More US, coalition forces likely needed to fight ISIS – Pentagon commander
Army Lt. General Sean MacFarland told Pentagon reporters on Monday he is exploring ways to increase pressure on the Islamic State (IS, formerly ISIS/ISIL), the Associated Press reported.
“Some would call them accelerants to the campaign that would allow us to increase the pressure on the enemy,” MacFarland said via teleconference. “It doesn't necessarily equate to American boots on the ground. It could be coalition boots on the ground. It could be a capability that doesn't require any significant number of troops on the ground.”
More U.S., coalition forces likely needed to fight ISIS, top commander says: Lt. Gen. Sean MacFarland, the new... https://t.co/dD0FAOimLz— US TV Links (@dlustv) February 1, 2016
But McFarland also said that, “yes, there is a good potential that we will need additional capabilities, additional forces to provide those capabilities. And we're looking at the right mix and we see in consultation with the government of Iraq and our other partners.”
MacFarland would not divulge whether an influx of forces would be composed of trainers or combat troops, but the discussion comes as the US-led coalition considers strategies to retake the northern Iraqi city of Mosul, which was captured by ISIS in early 2014, and the Syrian city of Raqqa, which ISIS uses as its headquarters.
"I'd like the enemy to find out about [any additional troops or capabilities] for the first time when the area around them is going up in smoke," said MacFarland.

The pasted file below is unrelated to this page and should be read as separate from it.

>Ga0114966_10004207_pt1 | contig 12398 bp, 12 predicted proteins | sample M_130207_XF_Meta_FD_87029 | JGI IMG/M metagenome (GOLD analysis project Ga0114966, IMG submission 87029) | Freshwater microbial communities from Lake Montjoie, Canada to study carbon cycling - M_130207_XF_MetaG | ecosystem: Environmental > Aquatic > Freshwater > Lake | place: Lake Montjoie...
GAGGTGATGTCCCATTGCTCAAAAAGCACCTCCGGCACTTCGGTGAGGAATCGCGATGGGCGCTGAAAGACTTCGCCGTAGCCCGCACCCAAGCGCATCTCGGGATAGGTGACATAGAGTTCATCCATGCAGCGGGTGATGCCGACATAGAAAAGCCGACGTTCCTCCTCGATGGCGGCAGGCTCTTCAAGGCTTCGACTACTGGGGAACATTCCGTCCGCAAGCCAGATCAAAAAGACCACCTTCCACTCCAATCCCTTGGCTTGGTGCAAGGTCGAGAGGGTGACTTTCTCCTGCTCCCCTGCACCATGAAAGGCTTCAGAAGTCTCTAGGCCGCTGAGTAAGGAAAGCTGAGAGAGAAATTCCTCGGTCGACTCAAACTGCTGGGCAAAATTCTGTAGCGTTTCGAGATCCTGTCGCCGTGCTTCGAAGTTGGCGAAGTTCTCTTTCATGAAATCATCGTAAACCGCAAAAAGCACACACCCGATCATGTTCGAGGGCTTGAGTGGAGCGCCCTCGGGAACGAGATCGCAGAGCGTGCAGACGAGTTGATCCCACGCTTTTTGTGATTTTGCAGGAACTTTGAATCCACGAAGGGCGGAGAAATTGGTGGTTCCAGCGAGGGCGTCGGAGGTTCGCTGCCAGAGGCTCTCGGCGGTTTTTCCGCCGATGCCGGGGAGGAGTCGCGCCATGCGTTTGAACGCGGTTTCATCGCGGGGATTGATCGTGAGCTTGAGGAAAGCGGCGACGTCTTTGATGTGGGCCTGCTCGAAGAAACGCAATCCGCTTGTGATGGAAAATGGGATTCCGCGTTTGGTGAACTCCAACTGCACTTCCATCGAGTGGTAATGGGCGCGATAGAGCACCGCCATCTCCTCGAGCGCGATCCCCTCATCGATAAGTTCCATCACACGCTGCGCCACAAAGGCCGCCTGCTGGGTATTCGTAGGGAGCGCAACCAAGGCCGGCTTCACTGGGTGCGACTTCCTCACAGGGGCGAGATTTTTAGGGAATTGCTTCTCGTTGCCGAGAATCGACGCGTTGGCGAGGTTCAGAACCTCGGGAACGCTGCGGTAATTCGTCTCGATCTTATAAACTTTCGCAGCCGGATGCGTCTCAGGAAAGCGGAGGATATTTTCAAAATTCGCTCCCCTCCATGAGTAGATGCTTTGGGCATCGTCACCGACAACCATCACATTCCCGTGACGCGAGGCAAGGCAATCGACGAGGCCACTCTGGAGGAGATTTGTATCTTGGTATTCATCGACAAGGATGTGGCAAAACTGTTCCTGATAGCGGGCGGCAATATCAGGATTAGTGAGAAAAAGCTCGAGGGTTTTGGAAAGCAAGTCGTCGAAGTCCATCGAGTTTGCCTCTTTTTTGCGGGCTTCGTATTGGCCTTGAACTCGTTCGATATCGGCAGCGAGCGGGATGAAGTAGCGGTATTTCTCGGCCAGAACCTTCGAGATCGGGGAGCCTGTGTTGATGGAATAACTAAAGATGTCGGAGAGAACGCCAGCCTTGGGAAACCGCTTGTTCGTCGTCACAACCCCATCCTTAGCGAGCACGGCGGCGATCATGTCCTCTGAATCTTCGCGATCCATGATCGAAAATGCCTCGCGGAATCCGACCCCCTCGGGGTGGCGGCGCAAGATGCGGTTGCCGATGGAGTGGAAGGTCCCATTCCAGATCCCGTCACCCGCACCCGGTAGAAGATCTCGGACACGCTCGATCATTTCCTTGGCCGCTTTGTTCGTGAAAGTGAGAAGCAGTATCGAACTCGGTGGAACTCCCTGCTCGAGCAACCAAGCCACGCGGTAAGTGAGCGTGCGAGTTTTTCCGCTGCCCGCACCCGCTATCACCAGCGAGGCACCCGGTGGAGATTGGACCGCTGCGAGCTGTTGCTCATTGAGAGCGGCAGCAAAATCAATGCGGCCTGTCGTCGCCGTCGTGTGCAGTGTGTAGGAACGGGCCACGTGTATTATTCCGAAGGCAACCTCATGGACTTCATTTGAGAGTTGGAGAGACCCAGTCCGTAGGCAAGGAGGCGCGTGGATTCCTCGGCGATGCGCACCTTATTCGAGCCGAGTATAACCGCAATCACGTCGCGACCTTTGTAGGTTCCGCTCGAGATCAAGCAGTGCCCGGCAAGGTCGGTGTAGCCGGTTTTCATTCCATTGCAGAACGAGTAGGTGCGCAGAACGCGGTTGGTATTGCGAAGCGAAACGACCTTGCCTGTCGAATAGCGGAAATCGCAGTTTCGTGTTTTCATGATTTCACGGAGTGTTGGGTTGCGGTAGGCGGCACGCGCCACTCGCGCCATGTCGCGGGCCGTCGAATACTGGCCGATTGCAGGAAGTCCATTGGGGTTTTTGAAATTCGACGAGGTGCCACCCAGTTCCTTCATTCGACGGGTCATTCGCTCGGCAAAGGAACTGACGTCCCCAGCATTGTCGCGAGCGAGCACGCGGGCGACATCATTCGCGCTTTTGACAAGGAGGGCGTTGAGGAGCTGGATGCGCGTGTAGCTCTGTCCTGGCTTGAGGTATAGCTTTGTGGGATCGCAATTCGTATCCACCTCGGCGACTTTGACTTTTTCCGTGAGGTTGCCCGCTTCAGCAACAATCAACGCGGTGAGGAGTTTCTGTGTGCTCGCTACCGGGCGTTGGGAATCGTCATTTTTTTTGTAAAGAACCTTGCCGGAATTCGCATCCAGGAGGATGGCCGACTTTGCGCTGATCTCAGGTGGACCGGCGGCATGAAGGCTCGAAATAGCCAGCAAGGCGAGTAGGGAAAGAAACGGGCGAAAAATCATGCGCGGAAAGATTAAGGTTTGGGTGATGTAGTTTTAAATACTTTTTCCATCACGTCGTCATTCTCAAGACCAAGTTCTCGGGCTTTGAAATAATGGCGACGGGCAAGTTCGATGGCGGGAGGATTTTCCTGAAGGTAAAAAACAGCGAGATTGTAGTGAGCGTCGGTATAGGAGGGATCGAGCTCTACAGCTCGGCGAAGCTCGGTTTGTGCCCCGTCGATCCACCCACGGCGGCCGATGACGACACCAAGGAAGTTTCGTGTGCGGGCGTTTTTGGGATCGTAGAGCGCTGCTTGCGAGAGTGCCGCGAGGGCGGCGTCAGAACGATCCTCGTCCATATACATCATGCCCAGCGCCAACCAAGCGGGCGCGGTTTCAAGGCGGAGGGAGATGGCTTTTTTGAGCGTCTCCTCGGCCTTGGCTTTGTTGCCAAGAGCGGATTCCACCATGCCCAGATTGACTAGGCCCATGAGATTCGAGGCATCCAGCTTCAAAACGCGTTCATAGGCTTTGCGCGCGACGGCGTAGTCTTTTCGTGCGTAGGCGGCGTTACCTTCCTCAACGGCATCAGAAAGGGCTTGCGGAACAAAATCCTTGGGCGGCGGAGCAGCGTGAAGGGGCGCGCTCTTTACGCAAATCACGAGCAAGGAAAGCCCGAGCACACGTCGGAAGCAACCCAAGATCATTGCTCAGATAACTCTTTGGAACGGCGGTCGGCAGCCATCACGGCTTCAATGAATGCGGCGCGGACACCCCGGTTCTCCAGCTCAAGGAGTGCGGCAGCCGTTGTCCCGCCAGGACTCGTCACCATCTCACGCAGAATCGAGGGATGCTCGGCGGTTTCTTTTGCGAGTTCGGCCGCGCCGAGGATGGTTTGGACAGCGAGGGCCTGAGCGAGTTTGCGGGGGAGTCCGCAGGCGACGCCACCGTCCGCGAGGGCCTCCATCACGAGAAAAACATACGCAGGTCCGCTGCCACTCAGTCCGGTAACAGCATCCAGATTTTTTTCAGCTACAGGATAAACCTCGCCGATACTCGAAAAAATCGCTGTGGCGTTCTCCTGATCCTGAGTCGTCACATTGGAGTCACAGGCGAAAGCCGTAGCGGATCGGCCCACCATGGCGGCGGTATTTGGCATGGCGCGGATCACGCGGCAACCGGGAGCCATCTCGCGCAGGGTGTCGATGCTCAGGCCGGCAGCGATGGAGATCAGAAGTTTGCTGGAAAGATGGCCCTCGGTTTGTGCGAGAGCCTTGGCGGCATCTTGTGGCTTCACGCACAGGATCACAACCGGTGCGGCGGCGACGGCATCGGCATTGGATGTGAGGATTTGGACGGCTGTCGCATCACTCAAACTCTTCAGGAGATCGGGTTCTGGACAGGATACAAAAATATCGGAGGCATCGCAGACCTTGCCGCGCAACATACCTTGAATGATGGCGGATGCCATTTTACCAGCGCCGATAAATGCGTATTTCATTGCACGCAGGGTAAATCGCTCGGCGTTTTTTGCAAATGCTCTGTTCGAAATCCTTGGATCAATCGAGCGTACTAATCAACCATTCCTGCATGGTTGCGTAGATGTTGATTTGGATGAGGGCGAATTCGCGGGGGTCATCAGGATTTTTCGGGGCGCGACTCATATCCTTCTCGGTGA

An NPR reporter asked MacFarland if the timetable for retaking Mosul was set for the end of 2016 or early 2017, as Iraqi generals had mentioned during a briefing in December in Iraq.
“I don’t want to put a date out there, because I’m 90 percent sure that whatever date I tell you would be wrong. So let me just say, I would like to get this wrapped up as fast as I possibly can,” MacFarland said.
He said coalition forces have trained more than 17,500 Iraqi soldiers and about 2,000 police since training began about a year ago. Another 3,000 soldiers and police are currently in coalition training sites.
“The Iraqi security forces have been rebuilt into a force capable of defeating the type of enemy we are now facing,” he added.
During Monday’s briefing, MacFarland was also asked about what the military considers acceptable in terms of civilian casualties. Following an attack on an ISIS bank in Mosul last month, the Pentagon said it weighted the cost in civilian lives against the benefit of taking out high-value targets, but declined to detail what it called its “calculus.”
“[We] are still bound to same laws of armed conflict…to minimize the potential loss of innocent life…there might have been three people killed in those bank strikes, and pretty sure that those guys were Daesh [Islamic State]…but we struck them at times a day when we were quite sure that we would minimize the loss of life,” said MacFarland.
US Central Command (CENTCOM) confirmed on Friday that four airstrikes in Syria and Iraq last year “likely” resulted in five dead and eight injured civilians.